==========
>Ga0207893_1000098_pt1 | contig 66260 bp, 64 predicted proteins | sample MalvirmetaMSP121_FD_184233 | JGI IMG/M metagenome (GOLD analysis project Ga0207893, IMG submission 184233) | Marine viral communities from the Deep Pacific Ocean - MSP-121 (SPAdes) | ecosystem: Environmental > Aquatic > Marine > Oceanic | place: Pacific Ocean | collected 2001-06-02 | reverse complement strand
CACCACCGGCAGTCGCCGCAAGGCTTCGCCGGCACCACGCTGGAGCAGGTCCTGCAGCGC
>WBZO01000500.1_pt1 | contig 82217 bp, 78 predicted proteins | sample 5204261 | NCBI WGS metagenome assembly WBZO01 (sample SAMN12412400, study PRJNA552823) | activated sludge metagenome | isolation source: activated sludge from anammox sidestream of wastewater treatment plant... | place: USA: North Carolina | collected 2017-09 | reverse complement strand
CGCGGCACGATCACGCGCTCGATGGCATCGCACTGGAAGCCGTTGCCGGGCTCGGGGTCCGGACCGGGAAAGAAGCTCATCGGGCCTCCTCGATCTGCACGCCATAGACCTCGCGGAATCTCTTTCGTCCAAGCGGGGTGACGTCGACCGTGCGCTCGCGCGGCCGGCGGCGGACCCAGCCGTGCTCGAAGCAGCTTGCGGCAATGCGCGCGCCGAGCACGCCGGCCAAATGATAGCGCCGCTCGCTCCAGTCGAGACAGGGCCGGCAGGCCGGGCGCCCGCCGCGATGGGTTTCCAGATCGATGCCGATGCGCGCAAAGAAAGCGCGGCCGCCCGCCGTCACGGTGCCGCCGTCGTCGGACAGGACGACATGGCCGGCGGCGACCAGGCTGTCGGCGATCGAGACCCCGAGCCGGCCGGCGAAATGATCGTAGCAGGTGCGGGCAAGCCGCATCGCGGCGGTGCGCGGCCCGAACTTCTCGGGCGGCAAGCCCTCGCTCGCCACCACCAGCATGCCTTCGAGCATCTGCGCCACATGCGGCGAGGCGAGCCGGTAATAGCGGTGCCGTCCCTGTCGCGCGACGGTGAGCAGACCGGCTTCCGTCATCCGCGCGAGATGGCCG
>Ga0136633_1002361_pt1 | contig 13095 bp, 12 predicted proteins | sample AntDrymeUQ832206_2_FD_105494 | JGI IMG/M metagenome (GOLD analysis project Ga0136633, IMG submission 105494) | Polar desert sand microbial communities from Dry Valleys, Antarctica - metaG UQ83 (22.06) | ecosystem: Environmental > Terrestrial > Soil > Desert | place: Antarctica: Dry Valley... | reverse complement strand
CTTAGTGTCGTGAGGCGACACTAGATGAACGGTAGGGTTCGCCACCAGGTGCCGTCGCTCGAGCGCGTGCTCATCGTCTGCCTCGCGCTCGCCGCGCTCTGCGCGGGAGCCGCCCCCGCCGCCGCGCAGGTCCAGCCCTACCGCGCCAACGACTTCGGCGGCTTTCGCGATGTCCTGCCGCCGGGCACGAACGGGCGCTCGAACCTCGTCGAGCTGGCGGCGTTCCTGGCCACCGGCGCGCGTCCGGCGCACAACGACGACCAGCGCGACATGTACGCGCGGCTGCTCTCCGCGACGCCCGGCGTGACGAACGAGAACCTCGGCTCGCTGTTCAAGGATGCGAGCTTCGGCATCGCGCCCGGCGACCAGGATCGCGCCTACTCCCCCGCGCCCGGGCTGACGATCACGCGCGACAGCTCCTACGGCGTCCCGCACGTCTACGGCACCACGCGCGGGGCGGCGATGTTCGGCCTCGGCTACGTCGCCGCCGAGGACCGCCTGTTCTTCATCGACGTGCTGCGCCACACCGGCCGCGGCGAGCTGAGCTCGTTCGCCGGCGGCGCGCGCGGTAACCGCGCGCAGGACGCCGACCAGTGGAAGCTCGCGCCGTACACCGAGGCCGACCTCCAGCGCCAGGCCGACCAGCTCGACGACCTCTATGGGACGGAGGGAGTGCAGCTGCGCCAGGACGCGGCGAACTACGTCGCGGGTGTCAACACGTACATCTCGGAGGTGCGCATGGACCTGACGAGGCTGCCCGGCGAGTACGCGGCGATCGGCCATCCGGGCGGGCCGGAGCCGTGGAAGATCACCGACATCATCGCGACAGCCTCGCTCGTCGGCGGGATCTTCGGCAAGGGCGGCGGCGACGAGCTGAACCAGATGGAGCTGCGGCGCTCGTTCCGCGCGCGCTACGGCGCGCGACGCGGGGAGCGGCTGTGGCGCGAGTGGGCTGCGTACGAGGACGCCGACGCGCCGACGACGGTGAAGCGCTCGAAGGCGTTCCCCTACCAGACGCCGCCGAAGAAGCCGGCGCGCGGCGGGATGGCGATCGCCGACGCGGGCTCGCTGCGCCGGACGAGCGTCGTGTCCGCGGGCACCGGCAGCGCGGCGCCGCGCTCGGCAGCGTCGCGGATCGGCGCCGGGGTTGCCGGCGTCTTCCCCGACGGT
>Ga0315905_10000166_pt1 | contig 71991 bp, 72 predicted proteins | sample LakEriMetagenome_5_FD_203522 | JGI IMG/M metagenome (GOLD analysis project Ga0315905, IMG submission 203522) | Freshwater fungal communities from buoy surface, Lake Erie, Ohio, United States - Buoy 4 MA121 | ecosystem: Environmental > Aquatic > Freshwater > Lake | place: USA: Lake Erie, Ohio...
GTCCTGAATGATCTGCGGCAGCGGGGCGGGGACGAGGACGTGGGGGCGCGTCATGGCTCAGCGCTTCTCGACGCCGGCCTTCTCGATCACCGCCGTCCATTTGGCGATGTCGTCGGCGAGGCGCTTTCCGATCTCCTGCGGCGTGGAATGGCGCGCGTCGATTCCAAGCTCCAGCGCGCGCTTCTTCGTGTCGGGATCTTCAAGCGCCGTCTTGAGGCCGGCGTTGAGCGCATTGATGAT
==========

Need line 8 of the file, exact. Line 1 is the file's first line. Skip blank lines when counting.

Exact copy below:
GTCCTGAATGATCTGCGGCAGCGGGGCGGGGACGAGGACGTGGGGGCGCGTCATGGCTCAGCGCTTCTCGACGCCGGCCTTCTCGATCACCGCCGTCCATTTGGCGATGTCGTCGGCGAGGCGCTTTCCGATCTCCTGCGGCGTGGAATGGCGCGCGTCGATTCCAAGCTCCAGCGCGCGCTTCTTCGTGTCGGGATCTTCAAGCGCCGTCTTGAGGCCGGCGTTGAGCGCATTGATGAT